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The City of Portland, Oregon

Audit Services

Audits City bureaus and programs for efficiency, effectiveness and equity

1221 SW 4th Avenue, Suite 310, Portland, OR 97204

Public Utilities

Browse our audit reports about public utilities. This includes environmental services, wastewater, sewer, water, and hydroelectric power.

Groundwater: City identified risks, must develop a long-term plan to address them

The Portland Water Bureau identified and analyzed risks to groundwater and has a collaborative approach to managing this water source, which gets less attention than Bull Run. Used as the City’s secondary system, it faces risks such as climate change, aging infrastructure, and uncertainty about how much water the system can provide. The audit recommends that the Bureau develop a comprehensive strategy to prioritize the system’s needs and formalize decision-making roles.

Report  |  June 2020

Restoration Projects and Green Streets: Planning and evaluation needed to confirm success

Portland residents rely on Bureau of Environmental Services restoration projects and green streets to improve water quality, restore wildlife habitat, and prevent flooding. However, without formal methods to select projects and document outcomes, the City risks not meeting those goals. We found that the Bureau did not have a system in place to ensure that restoration projects and green streets were placed in the highest-needs areas. We also found that the Bureau did not consistently report outcomes for restoration projects or provide reports to ratepayers and regulators about green street condition. We recommended more formal planning, evaluation, and reporting.


Highlights  |  Report  |  December 2018

Follow-Up Report  |  December 2020

Private Stormwater Management: City reliance on property owners requires review of risks and results

The Bureau of Environmental Services requires that some property owners manage water run-off from roofs and pavements to prevent pollution in local streams, flooding and erosion, and sewer overflows. We found that data about private stormwater management were not adequate for system planning. In addition, the Bureau did not evaluate whether programs met goals for volume of stormwater managed or for rate fairness. The Bureau could not demonstrate that benefits of private stormwater management exceeded costs imposed on the private sector and did not adjust program elements to optimize efficiency. The audit recommends data management improvements and program evaluations.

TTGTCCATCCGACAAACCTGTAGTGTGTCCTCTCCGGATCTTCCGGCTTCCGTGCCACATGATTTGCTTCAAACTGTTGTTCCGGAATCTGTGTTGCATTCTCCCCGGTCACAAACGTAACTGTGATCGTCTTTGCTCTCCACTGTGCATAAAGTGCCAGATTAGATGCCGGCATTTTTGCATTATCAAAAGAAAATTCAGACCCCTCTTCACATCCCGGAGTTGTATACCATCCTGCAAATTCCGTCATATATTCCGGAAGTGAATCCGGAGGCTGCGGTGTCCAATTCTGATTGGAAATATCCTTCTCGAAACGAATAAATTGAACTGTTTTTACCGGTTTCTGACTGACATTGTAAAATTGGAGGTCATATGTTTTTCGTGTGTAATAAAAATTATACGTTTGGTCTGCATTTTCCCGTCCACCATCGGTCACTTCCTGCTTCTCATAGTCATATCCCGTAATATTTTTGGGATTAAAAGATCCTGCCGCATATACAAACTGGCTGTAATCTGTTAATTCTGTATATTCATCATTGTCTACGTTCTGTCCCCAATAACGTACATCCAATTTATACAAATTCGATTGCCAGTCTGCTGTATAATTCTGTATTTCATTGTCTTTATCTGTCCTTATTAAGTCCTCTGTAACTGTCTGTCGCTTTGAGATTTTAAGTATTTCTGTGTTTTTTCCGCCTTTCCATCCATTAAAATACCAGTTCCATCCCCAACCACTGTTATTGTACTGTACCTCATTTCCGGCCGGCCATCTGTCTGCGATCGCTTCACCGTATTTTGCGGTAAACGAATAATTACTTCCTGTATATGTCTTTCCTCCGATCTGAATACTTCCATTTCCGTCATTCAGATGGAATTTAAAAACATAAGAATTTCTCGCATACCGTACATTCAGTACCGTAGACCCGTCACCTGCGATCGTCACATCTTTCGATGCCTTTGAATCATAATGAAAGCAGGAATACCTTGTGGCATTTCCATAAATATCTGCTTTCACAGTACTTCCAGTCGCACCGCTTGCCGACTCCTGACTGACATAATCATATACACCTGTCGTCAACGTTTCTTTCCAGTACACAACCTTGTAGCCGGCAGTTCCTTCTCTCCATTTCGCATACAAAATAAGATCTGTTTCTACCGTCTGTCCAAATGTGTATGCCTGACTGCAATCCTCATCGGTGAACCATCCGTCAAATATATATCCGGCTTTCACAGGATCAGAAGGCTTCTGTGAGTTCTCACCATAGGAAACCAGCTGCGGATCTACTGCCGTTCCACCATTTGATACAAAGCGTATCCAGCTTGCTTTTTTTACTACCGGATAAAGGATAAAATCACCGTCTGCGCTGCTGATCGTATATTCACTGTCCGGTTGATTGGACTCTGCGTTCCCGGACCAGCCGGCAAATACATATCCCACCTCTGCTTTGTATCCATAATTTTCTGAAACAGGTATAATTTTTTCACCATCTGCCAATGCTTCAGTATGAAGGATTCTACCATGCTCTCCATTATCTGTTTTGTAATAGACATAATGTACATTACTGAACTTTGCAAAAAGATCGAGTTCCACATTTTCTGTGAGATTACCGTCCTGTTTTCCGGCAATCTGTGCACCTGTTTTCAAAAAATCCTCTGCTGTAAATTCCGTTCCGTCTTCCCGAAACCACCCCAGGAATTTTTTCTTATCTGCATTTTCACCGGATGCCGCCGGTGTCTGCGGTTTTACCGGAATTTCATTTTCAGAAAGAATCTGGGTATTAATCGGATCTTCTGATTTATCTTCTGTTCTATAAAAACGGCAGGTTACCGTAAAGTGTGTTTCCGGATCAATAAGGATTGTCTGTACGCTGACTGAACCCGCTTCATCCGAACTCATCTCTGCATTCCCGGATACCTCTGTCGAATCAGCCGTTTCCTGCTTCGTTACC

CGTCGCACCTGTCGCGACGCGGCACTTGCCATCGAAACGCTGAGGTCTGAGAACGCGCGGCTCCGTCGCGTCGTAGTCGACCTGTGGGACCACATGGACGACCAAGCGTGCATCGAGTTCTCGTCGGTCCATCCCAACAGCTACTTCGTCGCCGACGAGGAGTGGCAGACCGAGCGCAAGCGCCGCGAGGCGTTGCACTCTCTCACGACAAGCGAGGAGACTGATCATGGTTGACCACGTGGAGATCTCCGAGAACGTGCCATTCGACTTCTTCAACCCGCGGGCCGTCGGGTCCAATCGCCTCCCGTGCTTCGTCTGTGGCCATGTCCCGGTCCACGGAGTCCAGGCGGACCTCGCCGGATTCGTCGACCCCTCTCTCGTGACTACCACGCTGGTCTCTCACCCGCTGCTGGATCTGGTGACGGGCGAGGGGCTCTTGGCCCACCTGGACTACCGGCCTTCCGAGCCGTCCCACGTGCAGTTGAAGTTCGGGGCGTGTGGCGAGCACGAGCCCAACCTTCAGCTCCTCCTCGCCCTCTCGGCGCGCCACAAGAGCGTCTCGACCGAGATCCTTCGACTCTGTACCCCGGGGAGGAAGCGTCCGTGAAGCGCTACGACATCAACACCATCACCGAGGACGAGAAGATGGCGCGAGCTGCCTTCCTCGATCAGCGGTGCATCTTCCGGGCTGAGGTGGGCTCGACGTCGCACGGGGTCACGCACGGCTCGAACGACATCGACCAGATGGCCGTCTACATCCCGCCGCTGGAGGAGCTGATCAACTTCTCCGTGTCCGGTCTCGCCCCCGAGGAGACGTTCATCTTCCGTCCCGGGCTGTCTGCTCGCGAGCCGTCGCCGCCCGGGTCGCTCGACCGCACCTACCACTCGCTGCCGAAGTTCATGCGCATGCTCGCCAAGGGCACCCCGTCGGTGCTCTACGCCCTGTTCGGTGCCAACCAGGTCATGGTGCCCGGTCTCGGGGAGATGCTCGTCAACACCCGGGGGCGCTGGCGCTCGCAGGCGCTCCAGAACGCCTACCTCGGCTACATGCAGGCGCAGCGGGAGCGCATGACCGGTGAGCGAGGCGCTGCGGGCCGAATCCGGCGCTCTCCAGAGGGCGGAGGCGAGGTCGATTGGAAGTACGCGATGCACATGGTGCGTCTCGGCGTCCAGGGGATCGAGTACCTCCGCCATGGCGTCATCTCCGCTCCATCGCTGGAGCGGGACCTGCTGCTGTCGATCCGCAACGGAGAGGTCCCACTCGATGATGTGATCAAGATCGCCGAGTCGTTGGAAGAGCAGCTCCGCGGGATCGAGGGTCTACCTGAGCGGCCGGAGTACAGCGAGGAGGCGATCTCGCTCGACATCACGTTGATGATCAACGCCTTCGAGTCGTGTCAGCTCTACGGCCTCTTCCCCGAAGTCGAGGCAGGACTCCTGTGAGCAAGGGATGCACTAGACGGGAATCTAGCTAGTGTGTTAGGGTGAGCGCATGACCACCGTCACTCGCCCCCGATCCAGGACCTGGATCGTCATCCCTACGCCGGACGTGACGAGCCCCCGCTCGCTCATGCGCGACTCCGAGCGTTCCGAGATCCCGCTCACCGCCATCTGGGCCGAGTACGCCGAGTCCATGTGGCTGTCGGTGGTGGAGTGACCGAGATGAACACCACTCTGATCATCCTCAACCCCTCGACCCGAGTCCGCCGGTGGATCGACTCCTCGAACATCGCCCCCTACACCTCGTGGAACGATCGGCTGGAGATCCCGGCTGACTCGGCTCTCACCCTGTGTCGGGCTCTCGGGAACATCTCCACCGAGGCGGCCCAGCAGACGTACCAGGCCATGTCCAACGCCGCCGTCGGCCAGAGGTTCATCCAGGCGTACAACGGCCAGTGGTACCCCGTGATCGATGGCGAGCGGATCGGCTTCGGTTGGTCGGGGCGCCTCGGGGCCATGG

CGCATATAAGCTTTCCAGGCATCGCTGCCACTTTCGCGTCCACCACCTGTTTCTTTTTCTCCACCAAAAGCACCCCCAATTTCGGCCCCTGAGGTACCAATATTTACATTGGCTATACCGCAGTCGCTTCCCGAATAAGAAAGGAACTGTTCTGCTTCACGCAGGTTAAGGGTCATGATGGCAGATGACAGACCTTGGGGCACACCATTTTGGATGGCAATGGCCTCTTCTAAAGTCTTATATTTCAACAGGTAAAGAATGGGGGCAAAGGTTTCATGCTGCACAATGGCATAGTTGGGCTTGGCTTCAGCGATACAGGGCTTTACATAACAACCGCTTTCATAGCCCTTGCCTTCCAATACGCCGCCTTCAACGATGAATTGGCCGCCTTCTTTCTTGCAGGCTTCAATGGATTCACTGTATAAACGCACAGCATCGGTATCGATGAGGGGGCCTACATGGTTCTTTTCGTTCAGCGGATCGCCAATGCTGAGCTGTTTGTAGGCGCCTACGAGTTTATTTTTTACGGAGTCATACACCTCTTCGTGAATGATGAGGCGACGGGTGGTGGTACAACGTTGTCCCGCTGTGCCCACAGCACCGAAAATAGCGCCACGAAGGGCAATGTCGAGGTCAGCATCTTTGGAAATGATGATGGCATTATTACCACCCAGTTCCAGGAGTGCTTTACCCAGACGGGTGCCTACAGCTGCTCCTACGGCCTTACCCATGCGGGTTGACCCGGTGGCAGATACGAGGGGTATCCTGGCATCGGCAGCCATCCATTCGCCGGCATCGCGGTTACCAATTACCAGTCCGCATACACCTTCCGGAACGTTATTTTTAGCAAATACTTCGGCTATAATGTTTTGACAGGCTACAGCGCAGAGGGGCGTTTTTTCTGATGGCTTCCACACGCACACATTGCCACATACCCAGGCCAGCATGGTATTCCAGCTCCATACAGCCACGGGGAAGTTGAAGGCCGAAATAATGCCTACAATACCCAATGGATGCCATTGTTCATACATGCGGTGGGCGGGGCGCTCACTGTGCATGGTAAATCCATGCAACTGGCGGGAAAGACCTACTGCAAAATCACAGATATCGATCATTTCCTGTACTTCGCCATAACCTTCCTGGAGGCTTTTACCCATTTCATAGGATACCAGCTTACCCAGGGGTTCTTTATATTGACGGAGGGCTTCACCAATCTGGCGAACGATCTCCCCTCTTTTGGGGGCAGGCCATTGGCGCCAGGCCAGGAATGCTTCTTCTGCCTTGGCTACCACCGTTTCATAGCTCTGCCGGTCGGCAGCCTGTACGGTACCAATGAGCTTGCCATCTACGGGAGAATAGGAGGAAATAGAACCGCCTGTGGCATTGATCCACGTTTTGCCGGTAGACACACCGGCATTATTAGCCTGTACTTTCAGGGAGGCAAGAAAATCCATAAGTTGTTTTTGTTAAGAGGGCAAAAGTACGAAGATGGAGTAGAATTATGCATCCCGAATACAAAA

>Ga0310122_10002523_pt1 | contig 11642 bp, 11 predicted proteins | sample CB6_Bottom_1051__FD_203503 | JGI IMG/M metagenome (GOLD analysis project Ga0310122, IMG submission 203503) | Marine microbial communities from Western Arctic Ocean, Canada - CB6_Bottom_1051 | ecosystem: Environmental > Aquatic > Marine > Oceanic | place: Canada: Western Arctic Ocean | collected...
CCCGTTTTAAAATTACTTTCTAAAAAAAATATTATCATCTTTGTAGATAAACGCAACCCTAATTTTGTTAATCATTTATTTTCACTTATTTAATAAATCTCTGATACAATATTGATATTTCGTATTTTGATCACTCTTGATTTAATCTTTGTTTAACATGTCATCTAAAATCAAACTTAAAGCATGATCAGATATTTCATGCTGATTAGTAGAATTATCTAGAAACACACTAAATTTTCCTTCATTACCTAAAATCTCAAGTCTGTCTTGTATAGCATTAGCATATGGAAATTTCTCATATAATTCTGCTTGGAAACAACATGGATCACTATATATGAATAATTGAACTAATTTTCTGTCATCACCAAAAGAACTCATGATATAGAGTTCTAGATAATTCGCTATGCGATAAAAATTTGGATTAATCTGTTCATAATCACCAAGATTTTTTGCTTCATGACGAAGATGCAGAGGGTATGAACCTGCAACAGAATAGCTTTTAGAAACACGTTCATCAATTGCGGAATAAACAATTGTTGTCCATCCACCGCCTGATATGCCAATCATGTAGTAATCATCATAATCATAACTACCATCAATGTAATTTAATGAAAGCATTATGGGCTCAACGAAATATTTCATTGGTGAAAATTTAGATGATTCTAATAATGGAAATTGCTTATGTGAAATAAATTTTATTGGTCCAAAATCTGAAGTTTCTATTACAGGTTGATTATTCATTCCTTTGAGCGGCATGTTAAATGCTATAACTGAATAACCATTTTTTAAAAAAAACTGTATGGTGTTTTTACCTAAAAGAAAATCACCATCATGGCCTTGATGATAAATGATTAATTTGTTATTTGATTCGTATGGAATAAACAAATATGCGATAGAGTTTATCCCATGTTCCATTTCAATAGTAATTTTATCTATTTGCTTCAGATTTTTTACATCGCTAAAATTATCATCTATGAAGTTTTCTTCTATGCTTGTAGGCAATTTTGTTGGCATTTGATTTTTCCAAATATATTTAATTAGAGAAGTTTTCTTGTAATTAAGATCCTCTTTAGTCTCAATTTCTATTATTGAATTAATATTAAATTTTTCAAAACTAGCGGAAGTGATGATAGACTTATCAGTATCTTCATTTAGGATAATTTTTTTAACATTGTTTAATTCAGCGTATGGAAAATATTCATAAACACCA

Highlights  |  Report  |  July 2018

Follow-Up Report  |  September 2019

Two Year Follow-Up Report  | October 2020

Utility Payment Assistance: Program improvements would enable City to assist more customers

The Water Bureau has not used customer data to design their payment assistance program. Without data, it is unable to identify disparities, tailor assistance to meet customer needs, focus outreach or measure the impact of assistance. Payment assistance is not available to residents of multifamily housing since most residents of multifamily pay for their water, sewer and stormwater as part of their rent rather than directly to the Water Bureau. We recommend the Water Bureau strengthen payment assistance by collecting and using customer data and improving outreach and training.

Highlights  |  Report  |  October 2017

B.E.S. Columbia Building: Scope additions and ineffective design oversight led to substantially higher project costs

In 2014, the Bureau of Environmental Services completed a new office building at the City’s wastewater treatment plant for $11.5 million. The building cost ratepayers three times the original amount budgeted. This audit reviews why the costs increased and recommends improvements to prevent future capital project cost overruns of this magnitude.

Report  |  October 2014  

Organic Waste: Program improvements would enable City to assist more customers

The Solid Waste Program has increased recycling, but further efforts are required to reach its goal of reducing overall waste generation. Waste sent to landfills has been reduced in the residential sector. However, the commercial sector generates the vast majority of organic waste, and much of it ends up in landfills. We recommend BPS increase the food waste participation rate for the commercial sector, including multifamily housing units, and identify incentives to divert organic waste from landfills.

Report  |  April 2014   

Further audits about public safety 

Residential Solid Waste: Customer rates accurate, but monitoring should continue (Report 429) - 6/20/12

SUMMARY: Portland Water Bureau asset management audit (Report 405) - 6/7/12

Portland Water Bureau: Further advances in asset management would benefit ratepayers (Report 405) - 6/7/12

Spending utility ratepayer money: Not always linked to services, decision process inconsistent (Report 398) - 3/30/11